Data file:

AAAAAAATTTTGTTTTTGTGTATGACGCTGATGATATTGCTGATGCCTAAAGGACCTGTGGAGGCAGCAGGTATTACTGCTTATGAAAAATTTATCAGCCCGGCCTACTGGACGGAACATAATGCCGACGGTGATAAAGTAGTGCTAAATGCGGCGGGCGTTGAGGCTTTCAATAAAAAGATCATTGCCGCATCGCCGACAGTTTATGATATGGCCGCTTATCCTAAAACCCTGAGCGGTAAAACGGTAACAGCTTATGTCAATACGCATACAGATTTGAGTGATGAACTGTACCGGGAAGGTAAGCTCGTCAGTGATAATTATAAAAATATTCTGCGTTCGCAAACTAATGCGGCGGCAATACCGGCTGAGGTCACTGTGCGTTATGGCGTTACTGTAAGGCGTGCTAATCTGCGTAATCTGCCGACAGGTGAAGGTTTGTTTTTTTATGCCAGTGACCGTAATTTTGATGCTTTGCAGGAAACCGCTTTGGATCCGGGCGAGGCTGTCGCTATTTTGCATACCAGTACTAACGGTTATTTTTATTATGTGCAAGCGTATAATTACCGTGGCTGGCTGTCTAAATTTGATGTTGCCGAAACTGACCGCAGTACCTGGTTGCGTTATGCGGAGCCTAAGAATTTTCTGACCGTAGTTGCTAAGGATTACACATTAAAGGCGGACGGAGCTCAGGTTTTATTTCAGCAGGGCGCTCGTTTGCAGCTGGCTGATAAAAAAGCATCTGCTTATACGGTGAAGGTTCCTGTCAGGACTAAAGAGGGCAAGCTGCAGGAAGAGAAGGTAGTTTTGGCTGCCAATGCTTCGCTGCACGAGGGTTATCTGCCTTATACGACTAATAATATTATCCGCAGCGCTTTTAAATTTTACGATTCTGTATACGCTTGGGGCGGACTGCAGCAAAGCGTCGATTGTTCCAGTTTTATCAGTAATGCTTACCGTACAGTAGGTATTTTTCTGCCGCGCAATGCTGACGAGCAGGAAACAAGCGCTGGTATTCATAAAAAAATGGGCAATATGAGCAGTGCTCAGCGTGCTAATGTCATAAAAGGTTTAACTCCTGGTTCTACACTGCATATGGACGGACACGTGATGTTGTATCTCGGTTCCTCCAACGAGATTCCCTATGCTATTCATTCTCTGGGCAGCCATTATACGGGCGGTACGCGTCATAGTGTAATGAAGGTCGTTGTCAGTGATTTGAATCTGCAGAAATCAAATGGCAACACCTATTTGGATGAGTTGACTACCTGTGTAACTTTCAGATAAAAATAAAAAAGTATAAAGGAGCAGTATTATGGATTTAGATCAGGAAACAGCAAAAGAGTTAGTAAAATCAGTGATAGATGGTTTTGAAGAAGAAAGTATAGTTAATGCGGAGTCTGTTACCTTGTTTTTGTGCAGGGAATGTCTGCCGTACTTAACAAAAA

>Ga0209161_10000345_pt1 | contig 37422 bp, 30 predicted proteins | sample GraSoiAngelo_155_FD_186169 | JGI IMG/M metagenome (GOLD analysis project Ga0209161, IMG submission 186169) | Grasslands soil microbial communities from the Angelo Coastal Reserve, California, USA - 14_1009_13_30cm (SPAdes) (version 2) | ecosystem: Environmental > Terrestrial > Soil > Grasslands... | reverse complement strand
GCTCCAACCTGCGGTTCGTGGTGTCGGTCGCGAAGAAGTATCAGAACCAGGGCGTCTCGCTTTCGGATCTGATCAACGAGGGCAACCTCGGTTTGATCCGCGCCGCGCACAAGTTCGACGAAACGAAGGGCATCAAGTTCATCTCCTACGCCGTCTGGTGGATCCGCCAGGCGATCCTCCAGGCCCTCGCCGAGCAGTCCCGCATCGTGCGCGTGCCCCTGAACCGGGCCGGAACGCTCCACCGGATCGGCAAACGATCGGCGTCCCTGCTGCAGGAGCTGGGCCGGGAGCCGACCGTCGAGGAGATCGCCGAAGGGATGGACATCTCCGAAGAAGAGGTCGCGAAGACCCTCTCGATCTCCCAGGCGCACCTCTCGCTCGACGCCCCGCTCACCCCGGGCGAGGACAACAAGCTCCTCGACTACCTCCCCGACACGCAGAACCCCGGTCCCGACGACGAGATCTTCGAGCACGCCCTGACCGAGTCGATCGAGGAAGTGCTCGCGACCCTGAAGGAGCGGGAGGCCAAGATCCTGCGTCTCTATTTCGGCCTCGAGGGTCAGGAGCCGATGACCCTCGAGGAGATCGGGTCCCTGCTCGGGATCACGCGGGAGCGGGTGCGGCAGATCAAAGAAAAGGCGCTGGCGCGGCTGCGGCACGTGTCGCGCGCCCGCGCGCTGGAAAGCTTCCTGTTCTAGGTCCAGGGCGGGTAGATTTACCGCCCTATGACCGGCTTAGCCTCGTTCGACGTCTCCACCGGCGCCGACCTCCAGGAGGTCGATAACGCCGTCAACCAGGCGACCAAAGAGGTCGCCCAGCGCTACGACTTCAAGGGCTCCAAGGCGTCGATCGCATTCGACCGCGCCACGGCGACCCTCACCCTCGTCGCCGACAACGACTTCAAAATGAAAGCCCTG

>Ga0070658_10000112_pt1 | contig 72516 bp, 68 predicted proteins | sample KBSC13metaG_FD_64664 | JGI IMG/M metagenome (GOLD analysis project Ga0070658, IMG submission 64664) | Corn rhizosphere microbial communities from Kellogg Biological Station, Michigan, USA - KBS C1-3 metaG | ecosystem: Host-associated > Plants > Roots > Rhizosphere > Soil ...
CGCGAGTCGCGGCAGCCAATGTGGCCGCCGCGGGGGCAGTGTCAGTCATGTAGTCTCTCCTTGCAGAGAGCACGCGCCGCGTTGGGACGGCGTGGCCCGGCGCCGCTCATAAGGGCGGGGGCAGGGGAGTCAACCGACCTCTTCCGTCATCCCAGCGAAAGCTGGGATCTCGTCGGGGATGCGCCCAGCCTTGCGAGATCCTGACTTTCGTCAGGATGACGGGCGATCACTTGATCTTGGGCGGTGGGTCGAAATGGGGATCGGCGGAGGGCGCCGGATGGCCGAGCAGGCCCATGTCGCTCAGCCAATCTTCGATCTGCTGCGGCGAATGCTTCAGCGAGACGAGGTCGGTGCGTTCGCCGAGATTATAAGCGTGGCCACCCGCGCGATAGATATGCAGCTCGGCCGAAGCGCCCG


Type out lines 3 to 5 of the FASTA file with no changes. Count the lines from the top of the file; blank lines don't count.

GCTCCAACCTGCGGTTCGTGGTGTCGGTCGCGAAGAAGTATCAGAACCAGGGCGTCTCGCTTTCGGATCTGATCAACGAGGGCAACCTCGGTTTGATCCGCGCCGCGCACAAGTTCGACGAAACGAAGGGCATCAAGTTCATCTCCTACGCCGTCTGGTGGATCCGCCAGGCGATCCTCCAGGCCCTCGCCGAGCAGTCCCGCATCGTGCGCGTGCCCCTGAACCGGGCCGGAACGCTCCACCGGATCGGCAAACGATCGGCGTCCCTGCTGCAGGAGCTGGGCCGGGAGCCGACCGTCGAGGAGATCGCCGAAGGGATGGACATCTCCGAAGAAGAGGTCGCGAAGACCCTCTCGATCTCCCAGGCGCACCTCTCGCTCGACGCCCCGCTCACCCCGGGCGAGGACAACAAGCTCCTCGACTACCTCCCCGACACGCAGAACCCCGGTCCCGACGACGAGATCTTCGAGCACGCCCTGACCGAGTCGATCGAGGAAGTGCTCGCGACCCTGAAGGAGCGGGAGGCCAAGATCCTGCGTCTCTATTTCGGCCTCGAGGGTCAGGAGCCGATGACCCTCGAGGAGATCGGGTCCCTGCTCGGGATCACGCGGGAGCGGGTGCGGCAGATCAAAGAAAAGGCGCTGGCGCGGCTGCGGCACGTGTCGCGCGCCCGCGCGCTGGAAAGCTTCCTGTTCTAGGTCCAGGGCGGGTAGATTTACCGCCCTATGACCGGCTTAGCCTCGTTCGACGTCTCCACCGGCGCCGACCTCCAGGAGGTCGATAACGCCGTCAACCAGGCGACCAAAGAGGTCGCCCAGCGCTACGACTTCAAGGGCTCCAAGGCGTCGATCGCATTCGACCGCGCCACGGCGACCCTCACCCTCGTCGCCGACAACGACTTCAAAATGAAAGCCCTG

>Ga0070658_10000112_pt1 | contig 72516 bp, 68 predicted proteins | sample KBSC13metaG_FD_64664 | JGI IMG/M metagenome (GOLD analysis project Ga0070658, IMG submission 64664) | Corn rhizosphere microbial communities from Kellogg Biological Station, Michigan, USA - KBS C1-3 metaG | ecosystem: Host-associated > Plants > Roots > Rhizosphere > Soil ...
CGCGAGTCGCGGCAGCCAATGTGGCCGCCGCGGGGGCAGTGTCAGTCATGTAGTCTCTCCTTGCAGAGAGCACGCGCCGCGTTGGGACGGCGTGGCCCGGCGCCGCTCATAAGGGCGGGGGCAGGGGAGTCAACCGACCTCTTCCGTCATCCCAGCGAAAGCTGGGATCTCGTCGGGGATGCGCCCAGCCTTGCGAGATCCTGACTTTCGTCAGGATGACGGGCGATCACTTGATCTTGGGCGGTGGGTCGAAATGGGGATCGGCGGAGGGCGCCGGATGGCCGAGCAGGCCCATGTCGCTCAGCCAATCTTCGATCTGCTGCGGCGAATGCTTCAGCGAGACGAGGTCGGTGCGTTCGCCGAGATTATAAGCGTGGCCACCCGCGCGATAGATATGCAGCTCGGCCGAAGCGCCCG